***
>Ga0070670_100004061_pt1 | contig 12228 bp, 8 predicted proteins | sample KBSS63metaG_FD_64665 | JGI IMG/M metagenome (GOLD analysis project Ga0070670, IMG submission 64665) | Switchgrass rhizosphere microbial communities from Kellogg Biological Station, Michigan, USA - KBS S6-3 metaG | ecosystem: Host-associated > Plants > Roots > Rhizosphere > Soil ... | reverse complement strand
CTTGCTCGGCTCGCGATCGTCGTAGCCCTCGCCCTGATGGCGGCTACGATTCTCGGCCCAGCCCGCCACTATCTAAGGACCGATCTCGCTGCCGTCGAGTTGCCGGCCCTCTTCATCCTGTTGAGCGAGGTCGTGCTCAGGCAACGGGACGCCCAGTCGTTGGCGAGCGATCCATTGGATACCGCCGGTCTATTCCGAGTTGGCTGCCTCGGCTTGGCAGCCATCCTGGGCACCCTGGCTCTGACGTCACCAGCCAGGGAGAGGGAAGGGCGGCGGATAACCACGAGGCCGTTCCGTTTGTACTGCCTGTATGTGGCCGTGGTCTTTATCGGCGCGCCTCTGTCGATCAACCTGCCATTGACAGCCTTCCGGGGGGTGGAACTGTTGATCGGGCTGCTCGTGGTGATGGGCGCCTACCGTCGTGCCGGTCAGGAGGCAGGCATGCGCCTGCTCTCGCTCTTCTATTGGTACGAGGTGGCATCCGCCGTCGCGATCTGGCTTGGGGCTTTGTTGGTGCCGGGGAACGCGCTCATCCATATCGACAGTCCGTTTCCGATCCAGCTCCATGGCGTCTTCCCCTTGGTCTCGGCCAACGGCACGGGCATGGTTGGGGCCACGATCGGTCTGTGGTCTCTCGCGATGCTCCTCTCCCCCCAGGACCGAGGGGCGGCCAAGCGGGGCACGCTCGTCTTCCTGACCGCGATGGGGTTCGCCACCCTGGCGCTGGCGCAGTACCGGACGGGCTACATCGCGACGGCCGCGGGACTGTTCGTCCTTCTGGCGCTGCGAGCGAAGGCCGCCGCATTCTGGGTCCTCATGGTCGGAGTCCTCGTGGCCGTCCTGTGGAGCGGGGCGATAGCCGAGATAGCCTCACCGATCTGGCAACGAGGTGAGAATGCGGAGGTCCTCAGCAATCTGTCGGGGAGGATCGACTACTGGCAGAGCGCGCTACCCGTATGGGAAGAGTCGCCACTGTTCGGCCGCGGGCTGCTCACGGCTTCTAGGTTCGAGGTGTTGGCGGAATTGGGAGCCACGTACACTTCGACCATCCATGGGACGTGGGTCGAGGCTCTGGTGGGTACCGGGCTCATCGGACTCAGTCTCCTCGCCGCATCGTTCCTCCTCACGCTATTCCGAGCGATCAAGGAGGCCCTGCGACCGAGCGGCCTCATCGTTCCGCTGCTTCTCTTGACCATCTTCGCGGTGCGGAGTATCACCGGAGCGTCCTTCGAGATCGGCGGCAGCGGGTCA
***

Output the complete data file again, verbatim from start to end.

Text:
>Ga0070670_100004061_pt1 | contig 12228 bp, 8 predicted proteins | sample KBSS63metaG_FD_64665 | JGI IMG/M metagenome (GOLD analysis project Ga0070670, IMG submission 64665) | Switchgrass rhizosphere microbial communities from Kellogg Biological Station, Michigan, USA - KBS S6-3 metaG | ecosystem: Host-associated > Plants > Roots > Rhizosphere > Soil ... | reverse complement strand
CTTGCTCGGCTCGCGATCGTCGTAGCCCTCGCCCTGATGGCGGCTACGATTCTCGGCCCAGCCCGCCACTATCTAAGGACCGATCTCGCTGCCGTCGAGTTGCCGGCCCTCTTCATCCTGTTGAGCGAGGTCGTGCTCAGGCAACGGGACGCCCAGTCGTTGGCGAGCGATCCATTGGATACCGCCGGTCTATTCCGAGTTGGCTGCCTCGGCTTGGCAGCCATCCTGGGCACCCTGGCTCTGACGTCACCAGCCAGGGAGAGGGAAGGGCGGCGGATAACCACGAGGCCGTTCCGTTTGTACTGCCTGTATGTGGCCGTGGTCTTTATCGGCGCGCCTCTGTCGATCAACCTGCCATTGACAGCCTTCCGGGGGGTGGAACTGTTGATCGGGCTGCTCGTGGTGATGGGCGCCTACCGTCGTGCCGGTCAGGAGGCAGGCATGCGCCTGCTCTCGCTCTTCTATTGGTACGAGGTGGCATCCGCCGTCGCGATCTGGCTTGGGGCTTTGTTGGTGCCGGGGAACGCGCTCATCCATATCGACAGTCCGTTTCCGATCCAGCTCCATGGCGTCTTCCCCTTGGTCTCGGCCAACGGCACGGGCATGGTTGGGGCCACGATCGGTCTGTGGTCTCTCGCGATGCTCCTCTCCCCCCAGGACCGAGGGGCGGCCAAGCGGGGCACGCTCGTCTTCCTGACCGCGATGGGGTTCGCCACCCTGGCGCTGGCGCAGTACCGGACGGGCTACATCGCGACGGCCGCGGGACTGTTCGTCCTTCTGGCGCTGCGAGCGAAGGCCGCCGCATTCTGGGTCCTCATGGTCGGAGTCCTCGTGGCCGTCCTGTGGAGCGGGGCGATAGCCGAGATAGCCTCACCGATCTGGCAACGAGGTGAGAATGCGGAGGTCCTCAGCAATCTGTCGGGGAGGATCGACTACTGGCAGAGCGCGCTACCCGTATGGGAAGAGTCGCCACTGTTCGGCCGCGGGCTGCTCACGGCTTCTAGGTTCGAGGTGTTGGCGGAATTGGGAGCCACGTACACTTCGACCATCCATGGGACGTGGGTCGAGGCTCTGGTGGGTACCGGGCTCATCGGACTCAGTCTCCTCGCCGCATCGTTCCTCCTCACGCTATTCCGAGCGATCAAGGAGGCCCTGCGACCGAGCGGCCTCATCGTTCCGCTGCTTCTCTTGACCATCTTCGCGGTGCGGAGTATCACCGGAGCGTCCTTCGAGATCGGCGGCAGCGGGTCA